Here’s another that looks promising, we’ll see.
PS. Both Tony and Starr (the last one I posted about) hit the secret to getting noticed. Link to me or HelpSpot. I (as most bloggers) watch my referrers, so link and you’ll get linked back. And if you have no readers yet make sure to click the link yourself!
Here’s some video of a little sample app I built with the new (soon to be released) HelpSpot API. In this video the API looks up all my filters via an ajax json call and loads them all into portlets. I can then drag and drop them around, etc. There’s only crude development data in there but you’ll get the idea. It took me about 10 minutes to put this together.
Filter Portal (flash)
Nick Bradbury asks if he sold out? My vote is no way. To be honest he’s gone way farther than most developers would in not selling out. Usually when a software product gets sold the founder/developer hangs out for a year (usually because they’ve agreed to as part of the sale) and then they bail out as soon as contractually possible. In fact I personally think that’s a good thing. Having been an employee at a company that was acquired, it’s a horrible process for the company getting acquired especially for the founder. Everyone comes in and tells you what to do and changes the product and so on. It’s too personal to the founder and staying around usually just makes everything unpleasant for everyone.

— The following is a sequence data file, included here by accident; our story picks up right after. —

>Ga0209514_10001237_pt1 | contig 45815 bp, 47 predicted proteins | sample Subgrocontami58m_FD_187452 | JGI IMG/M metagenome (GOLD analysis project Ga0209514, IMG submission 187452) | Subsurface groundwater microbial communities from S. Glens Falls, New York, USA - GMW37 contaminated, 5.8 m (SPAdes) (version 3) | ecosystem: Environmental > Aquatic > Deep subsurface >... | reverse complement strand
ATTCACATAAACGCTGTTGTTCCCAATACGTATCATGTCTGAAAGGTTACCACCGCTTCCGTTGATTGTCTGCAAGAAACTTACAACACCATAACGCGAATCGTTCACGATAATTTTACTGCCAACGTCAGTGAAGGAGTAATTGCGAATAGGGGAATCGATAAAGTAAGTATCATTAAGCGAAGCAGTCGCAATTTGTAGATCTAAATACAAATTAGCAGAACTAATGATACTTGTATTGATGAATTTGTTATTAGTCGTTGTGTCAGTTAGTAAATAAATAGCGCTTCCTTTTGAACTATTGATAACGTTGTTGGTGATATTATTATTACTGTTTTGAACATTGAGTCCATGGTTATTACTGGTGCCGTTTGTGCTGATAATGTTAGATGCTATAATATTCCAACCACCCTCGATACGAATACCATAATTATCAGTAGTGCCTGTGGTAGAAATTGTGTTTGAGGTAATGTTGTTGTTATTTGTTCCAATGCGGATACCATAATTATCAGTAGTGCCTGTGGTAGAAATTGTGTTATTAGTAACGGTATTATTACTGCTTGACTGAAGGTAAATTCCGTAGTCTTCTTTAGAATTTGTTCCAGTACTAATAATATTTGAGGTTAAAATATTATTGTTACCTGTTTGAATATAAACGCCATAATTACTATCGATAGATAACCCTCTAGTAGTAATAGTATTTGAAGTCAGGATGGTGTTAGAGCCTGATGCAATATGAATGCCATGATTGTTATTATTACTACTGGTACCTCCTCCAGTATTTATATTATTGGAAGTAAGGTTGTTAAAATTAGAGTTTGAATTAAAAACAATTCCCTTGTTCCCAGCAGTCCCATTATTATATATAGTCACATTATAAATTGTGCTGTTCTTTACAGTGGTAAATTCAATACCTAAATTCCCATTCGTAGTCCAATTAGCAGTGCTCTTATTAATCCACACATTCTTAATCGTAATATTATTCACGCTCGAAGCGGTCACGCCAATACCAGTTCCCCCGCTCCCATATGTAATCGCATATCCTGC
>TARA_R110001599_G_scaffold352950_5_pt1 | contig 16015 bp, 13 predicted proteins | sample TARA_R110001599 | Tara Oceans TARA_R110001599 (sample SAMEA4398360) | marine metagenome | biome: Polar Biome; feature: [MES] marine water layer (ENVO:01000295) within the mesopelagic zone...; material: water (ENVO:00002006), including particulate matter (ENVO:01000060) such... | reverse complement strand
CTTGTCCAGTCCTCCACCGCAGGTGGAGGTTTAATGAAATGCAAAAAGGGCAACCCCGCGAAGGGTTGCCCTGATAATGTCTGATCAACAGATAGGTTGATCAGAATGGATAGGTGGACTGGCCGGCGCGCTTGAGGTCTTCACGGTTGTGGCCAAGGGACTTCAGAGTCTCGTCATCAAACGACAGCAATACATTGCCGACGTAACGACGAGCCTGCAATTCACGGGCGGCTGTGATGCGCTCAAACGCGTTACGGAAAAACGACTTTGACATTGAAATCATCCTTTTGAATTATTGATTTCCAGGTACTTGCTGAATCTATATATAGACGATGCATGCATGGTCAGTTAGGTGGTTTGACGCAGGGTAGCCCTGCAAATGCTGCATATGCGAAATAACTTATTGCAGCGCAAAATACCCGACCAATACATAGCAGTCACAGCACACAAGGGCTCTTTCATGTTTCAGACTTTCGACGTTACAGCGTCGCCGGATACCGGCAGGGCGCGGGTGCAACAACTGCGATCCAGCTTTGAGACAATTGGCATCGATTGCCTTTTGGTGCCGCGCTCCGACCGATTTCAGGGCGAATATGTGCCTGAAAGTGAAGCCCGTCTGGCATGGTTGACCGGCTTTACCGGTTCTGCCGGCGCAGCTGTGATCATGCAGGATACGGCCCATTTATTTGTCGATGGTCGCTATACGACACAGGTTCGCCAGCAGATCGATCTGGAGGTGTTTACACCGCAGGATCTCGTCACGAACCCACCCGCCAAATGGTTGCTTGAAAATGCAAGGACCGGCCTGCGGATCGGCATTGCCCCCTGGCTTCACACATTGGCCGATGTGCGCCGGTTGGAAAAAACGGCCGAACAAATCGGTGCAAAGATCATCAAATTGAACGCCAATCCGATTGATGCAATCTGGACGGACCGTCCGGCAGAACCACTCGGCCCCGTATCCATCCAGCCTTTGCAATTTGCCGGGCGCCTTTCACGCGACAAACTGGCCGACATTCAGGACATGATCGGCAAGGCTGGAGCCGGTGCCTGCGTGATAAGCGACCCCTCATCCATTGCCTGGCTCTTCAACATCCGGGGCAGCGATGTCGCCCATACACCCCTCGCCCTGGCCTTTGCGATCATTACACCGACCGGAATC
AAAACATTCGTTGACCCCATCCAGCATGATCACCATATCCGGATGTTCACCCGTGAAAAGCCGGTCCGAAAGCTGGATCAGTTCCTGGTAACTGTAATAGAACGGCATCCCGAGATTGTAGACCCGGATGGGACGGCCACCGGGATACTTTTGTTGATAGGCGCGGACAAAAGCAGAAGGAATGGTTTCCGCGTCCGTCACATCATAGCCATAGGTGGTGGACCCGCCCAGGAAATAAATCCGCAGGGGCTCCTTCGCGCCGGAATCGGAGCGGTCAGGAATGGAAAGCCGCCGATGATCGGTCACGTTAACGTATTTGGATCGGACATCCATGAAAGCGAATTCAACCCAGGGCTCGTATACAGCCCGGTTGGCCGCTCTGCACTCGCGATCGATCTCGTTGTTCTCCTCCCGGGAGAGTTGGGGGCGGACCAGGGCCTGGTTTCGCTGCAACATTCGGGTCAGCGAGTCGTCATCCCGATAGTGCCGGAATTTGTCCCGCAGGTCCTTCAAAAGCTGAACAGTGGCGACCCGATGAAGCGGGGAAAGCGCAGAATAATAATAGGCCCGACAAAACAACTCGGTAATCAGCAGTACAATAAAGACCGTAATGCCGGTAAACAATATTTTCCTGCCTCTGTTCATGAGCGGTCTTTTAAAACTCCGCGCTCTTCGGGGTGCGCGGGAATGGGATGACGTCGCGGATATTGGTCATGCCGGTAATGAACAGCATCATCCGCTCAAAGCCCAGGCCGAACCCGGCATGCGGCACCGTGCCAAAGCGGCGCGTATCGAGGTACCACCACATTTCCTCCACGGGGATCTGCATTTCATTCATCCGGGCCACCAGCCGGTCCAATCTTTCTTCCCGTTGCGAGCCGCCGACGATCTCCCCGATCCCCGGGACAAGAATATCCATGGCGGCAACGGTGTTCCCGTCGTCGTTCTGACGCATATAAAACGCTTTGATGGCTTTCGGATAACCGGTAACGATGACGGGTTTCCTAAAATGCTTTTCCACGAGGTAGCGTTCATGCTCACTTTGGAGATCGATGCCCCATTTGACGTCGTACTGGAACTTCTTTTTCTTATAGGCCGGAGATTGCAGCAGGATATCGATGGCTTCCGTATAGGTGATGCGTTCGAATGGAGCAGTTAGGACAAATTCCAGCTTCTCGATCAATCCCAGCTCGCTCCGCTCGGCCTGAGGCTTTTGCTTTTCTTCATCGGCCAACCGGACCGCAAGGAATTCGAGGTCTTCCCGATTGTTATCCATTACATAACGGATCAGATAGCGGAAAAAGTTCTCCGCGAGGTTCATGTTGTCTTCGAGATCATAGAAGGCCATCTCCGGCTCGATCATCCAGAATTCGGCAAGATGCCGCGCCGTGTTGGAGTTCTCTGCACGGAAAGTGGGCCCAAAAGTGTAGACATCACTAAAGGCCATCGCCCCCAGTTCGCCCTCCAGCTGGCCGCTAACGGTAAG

In this case Nick has hung in with the products, they seem to be moving forward, and he seems to have maintained control of the product for the most part. Certainly not a sell out, in fact it’s a rather masterful handling of the situation if you ask me.
Lately I find the terms MicroISV and startup often used interchangeable. I don’t believe this is correct and it’s part of the reason I think there’s been a little less interest (enthusiasm perhaps is a better word) in MicroISV’s over the past year than we had a few years back.
A big part of which is which is determining your goals. Do you want to run a business with an office, a secretary, 10+ employees? If so that’s a startup. It may just be you in the beginning, but if you envision that environment as your endgame then it’s a startup. A MicroISV is a very different thing. It’s a lifestyle as much as anything else. Are you content making enough money to have a high standard of living, but not enough to have an office of employees? Would you rather run your business than be a manager in it? Are you content sacrificing a higher probability of success for a lower probability of getting rich? If so then you’re starting a MicroISV.
This determination is critical yet so many blogs I read seem to be confused on the difference or not have thought about it at all. Without understanding the difference it’s hard to plan for your business, choose the right economic model, know the right expenses to incur. For instance, a startup needs to be in or create a market capable of millions of dollars in revenue just to them (the overall market may be larger, but how much can they capture). A startup probably needs a sizable chunk of startup money or at least be active in potential funding options in order to plan for future growth.